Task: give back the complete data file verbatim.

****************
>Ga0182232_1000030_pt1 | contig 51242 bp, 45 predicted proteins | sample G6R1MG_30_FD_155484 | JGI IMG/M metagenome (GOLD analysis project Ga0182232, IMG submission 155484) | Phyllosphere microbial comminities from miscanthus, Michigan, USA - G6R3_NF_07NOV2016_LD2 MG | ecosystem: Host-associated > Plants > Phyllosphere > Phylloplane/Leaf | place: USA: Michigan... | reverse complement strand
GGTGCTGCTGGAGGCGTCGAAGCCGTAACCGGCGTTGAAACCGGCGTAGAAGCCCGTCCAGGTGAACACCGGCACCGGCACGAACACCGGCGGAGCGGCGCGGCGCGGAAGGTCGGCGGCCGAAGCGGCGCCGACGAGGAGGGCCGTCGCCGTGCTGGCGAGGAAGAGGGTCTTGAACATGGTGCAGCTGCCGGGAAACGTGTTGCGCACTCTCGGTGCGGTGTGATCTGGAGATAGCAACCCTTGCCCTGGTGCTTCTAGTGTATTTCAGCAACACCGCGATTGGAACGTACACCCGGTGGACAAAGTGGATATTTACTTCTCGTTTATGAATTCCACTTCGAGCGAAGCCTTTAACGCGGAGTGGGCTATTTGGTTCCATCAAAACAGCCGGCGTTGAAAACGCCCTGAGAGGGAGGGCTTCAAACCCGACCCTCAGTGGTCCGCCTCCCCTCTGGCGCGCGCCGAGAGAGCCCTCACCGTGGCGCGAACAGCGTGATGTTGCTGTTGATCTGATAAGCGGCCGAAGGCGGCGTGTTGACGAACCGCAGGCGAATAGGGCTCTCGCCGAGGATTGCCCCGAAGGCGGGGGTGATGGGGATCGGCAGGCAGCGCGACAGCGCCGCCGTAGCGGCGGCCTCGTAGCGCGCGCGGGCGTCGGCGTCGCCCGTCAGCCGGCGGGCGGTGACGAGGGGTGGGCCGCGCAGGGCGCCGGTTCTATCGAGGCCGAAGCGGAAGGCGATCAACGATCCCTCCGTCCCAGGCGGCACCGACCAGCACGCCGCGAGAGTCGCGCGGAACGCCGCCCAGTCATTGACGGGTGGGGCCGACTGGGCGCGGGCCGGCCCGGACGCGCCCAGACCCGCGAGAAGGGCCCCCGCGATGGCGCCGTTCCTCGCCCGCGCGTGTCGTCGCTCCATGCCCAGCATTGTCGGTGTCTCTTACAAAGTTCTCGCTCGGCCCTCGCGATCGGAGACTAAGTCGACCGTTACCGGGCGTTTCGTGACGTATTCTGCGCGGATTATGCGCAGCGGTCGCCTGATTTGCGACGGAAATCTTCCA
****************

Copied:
>Ga0182232_1000030_pt1 | contig 51242 bp, 45 predicted proteins | sample G6R1MG_30_FD_155484 | JGI IMG/M metagenome (GOLD analysis project Ga0182232, IMG submission 155484) | Phyllosphere microbial comminities from miscanthus, Michigan, USA - G6R3_NF_07NOV2016_LD2 MG | ecosystem: Host-associated > Plants > Phyllosphere > Phylloplane/Leaf | place: USA: Michigan... | reverse complement strand
GGTGCTGCTGGAGGCGTCGAAGCCGTAACCGGCGTTGAAACCGGCGTAGAAGCCCGTCCAGGTGAACACCGGCACCGGCACGAACACCGGCGGAGCGGCGCGGCGCGGAAGGTCGGCGGCCGAAGCGGCGCCGACGAGGAGGGCCGTCGCCGTGCTGGCGAGGAAGAGGGTCTTGAACATGGTGCAGCTGCCGGGAAACGTGTTGCGCACTCTCGGTGCGGTGTGATCTGGAGATAGCAACCCTTGCCCTGGTGCTTCTAGTGTATTTCAGCAACACCGCGATTGGAACGTACACCCGGTGGACAAAGTGGATATTTACTTCTCGTTTATGAATTCCACTTCGAGCGAAGCCTTTAACGCGGAGTGGGCTATTTGGTTCCATCAAAACAGCCGGCGTTGAAAACGCCCTGAGAGGGAGGGCTTCAAACCCGACCCTCAGTGGTCCGCCTCCCCTCTGGCGCGCGCCGAGAGAGCCCTCACCGTGGCGCGAACAGCGTGATGTTGCTGTTGATCTGATAAGCGGCCGAAGGCGGCGTGTTGACGAACCGCAGGCGAATAGGGCTCTCGCCGAGGATTGCCCCGAAGGCGGGGGTGATGGGGATCGGCAGGCAGCGCGACAGCGCCGCCGTAGCGGCGGCCTCGTAGCGCGCGCGGGCGTCGGCGTCGCCCGTCAGCCGGCGGGCGGTGACGAGGGGTGGGCCGCGCAGGGCGCCGGTTCTATCGAGGCCGAAGCGGAAGGCGATCAACGATCCCTCCGTCCCAGGCGGCACCGACCAGCACGCCGCGAGAGTCGCGCGGAACGCCGCCCAGTCATTGACGGGTGGGGCCGACTGGGCGCGGGCCGGCCCGGACGCGCCCAGACCCGCGAGAAGGGCCCCCGCGATGGCGCCGTTCCTCGCCCGCGCGTGTCGTCGCTCCATGCCCAGCATTGTCGGTGTCTCTTACAAAGTTCTCGCTCGGCCCTCGCGATCGGAGACTAAGTCGACCGTTACCGGGCGTTTCGTGACGTATTCTGCGCGGATTATGCGCAGCGGTCGCCTGATTTGCGACGGAAATCTTCCA